ECtHR delivers judgment in M.A. v. Lithuania, concerning the removal to Belarus of Chechen asylum seekers

Tuesday, December 11, 2018

On 11 December, the European Court of Human Rights (ECtHR) ruled on a case concerning a Russian family with five children, who attempted to lodge asylum applications on the Lithuanian border but were refused entry and were returned to Belarus.

The Court did not accept the Government’s argument that the applicants had not expressed willingness to seek asylum, since the border guards would not have been able to understand in any case the applicants’ oral requests made in Russian. In this line, the Court recalled that the willingness to apply for asylum does not need to be expressed in any particular form and that member States should provide trained border officers, capable of detecting and understanding asylum requests, even in cases where asylum seekers are not in a position to clearly communicate their intention to seek asylum.

The judges went on to observe that the word “azul’” in Cyrillic that the applicants had written on the seven decisions refusing them entry into Lithuania should have been sufficient indication for the border guards that the applicants were seeking asylum. Therefore, it concluded that the applicants had submitted asylum applications, either orally or in writing, at the Lithuanian border.

In this context, the Court also emphasized that the central question was whether the Lithuanian authorities had carried out an adequate assessment of the applicants’ claim that they would face an Article 3 risk upon their return to Belarus. It noted that the applicants were returned to Belarus without there being any assessment of their asylum claims and thus found it evident that measures which the Government claimed constituted adequate safeguards against the arbitrary removal of asylum seekers – such as the supervision of border guards by superior officers or the monitoring of borders by non-governmental organisations – were not effective in the present case.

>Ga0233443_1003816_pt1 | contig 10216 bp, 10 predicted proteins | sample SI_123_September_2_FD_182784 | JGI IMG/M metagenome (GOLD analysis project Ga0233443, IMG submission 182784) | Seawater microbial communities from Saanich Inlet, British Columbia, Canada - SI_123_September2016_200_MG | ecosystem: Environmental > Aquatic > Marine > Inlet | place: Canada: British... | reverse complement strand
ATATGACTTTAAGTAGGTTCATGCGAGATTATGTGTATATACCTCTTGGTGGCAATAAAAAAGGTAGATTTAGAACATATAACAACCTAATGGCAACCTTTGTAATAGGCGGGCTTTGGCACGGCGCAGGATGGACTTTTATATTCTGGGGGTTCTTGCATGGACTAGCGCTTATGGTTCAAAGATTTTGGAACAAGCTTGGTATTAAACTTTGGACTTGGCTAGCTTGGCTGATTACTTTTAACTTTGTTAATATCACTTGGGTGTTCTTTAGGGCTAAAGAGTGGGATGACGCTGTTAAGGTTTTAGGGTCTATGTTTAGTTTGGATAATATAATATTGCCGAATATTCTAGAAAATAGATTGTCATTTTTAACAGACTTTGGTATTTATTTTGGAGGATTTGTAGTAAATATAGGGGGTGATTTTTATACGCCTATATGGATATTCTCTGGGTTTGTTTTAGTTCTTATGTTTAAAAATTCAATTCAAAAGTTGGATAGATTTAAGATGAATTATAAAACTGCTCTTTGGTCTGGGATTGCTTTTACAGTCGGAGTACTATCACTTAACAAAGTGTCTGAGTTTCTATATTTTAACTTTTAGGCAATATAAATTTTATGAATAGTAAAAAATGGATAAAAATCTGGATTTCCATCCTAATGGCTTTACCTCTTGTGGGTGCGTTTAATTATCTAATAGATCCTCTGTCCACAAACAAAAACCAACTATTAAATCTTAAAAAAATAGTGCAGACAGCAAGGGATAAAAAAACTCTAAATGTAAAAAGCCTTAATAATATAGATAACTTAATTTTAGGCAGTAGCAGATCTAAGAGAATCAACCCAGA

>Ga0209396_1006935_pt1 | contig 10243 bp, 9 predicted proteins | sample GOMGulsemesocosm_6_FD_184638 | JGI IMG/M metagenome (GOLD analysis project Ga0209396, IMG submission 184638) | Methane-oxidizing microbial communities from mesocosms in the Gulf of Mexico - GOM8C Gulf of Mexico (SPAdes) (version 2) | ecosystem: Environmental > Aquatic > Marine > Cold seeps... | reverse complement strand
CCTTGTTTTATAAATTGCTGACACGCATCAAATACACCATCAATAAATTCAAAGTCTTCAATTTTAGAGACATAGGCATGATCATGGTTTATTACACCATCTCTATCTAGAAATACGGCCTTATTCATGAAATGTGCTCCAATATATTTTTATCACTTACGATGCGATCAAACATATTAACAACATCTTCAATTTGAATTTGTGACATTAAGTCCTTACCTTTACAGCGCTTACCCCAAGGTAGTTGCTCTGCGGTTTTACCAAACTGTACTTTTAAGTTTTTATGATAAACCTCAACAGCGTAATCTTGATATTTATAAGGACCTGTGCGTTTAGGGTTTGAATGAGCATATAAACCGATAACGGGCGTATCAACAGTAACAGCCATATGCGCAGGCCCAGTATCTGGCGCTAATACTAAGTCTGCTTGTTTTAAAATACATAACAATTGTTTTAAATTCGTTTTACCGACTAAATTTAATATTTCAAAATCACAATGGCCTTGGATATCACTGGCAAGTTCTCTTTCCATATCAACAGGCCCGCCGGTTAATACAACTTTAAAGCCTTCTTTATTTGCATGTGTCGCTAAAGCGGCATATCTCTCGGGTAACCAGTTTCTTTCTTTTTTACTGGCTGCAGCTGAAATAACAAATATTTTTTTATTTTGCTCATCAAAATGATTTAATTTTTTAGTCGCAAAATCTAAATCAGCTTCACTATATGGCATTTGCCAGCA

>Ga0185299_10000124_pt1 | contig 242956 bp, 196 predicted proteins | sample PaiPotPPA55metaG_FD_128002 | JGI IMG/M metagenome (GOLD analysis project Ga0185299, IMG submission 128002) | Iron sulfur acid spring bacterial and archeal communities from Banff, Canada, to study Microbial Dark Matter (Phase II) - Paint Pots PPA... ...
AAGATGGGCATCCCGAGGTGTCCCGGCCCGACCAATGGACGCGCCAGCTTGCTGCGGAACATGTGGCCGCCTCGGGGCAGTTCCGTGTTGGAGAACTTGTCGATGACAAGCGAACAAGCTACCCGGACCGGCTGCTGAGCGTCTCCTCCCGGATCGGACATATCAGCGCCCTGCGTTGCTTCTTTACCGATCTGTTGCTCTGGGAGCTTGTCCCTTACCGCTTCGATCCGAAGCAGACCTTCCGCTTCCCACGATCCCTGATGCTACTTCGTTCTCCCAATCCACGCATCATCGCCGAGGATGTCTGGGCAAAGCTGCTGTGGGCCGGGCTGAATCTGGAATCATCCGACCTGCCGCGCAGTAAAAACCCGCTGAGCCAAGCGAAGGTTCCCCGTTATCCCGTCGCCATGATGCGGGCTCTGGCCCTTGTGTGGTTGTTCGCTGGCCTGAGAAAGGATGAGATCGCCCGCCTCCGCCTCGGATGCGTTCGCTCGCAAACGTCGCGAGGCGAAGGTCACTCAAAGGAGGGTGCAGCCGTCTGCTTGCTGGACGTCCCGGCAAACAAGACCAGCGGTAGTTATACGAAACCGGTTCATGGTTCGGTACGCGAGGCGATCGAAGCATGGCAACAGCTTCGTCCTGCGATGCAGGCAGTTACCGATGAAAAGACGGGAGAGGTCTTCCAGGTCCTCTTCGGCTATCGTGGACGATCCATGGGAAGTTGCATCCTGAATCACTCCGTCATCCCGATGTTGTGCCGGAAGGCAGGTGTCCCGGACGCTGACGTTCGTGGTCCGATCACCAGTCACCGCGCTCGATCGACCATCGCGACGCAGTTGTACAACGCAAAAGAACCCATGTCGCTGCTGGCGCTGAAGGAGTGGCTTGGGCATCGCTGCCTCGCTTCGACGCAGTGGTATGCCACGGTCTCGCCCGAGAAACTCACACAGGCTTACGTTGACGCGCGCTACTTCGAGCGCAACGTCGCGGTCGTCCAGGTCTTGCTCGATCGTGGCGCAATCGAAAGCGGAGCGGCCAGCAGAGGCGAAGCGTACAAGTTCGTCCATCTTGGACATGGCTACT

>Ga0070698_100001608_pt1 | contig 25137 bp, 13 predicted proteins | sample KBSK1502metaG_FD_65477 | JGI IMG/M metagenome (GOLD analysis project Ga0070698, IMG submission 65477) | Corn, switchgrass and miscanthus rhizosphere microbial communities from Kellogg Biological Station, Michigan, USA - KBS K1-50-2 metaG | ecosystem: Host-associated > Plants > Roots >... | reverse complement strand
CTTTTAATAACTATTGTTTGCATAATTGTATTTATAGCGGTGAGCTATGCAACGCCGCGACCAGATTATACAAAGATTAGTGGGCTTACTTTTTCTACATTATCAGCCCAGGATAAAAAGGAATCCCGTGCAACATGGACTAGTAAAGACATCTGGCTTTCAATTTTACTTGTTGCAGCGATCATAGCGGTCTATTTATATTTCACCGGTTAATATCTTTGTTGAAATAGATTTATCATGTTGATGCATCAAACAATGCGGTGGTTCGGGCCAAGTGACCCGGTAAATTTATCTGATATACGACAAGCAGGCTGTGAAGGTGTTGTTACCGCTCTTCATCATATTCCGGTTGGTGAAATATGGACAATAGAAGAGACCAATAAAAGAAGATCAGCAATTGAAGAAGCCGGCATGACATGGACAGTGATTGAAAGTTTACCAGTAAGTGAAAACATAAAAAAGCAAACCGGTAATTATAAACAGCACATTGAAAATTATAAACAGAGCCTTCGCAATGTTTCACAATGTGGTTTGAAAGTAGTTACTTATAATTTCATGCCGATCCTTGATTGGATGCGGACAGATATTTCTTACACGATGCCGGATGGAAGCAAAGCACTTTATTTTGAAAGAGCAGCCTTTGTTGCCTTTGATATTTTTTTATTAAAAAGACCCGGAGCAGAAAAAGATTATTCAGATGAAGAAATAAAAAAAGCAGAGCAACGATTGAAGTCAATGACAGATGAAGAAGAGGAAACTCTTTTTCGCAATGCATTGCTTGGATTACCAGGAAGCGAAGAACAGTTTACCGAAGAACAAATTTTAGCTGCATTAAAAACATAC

Consequently, the Court found that the failure to allow the applicants to submit asylum applications and their removal to Belarus amounted to a violation of Article 3 ECHR. Furthermore, by recalling that an effective remedy requires an automatic suspensive effect and by taking into account that the applicants would have been immediately returned to Belarus if they had appealed the decisions -as foreseen under Lithuanian law- the Court found that there was not an effective domestic remedy to be exhausted in the country and found a violation of Article 13 ECHR.

This item was reproduced with the permission of ECRE from the weekly ELENA legal update. The purpose of these updates is to inform asylum lawyers and legal organizations supporting asylum seekers and refugees of recent developments in the field of asylum law. Please note that the information provided is taken from publicly available information on the internet. Every reasonable effort is made to make the content accurate and up to date at the time each item is published but no responsibility for its accuracy and correctness, or for any consequences of relying on it, is assumed by ECRE.   



Effective access to procedures
Effective remedy (right to)
Inhuman or degrading treatment or punishment
Procedural guarantees
Right to remain pending a decision (Suspensive effect)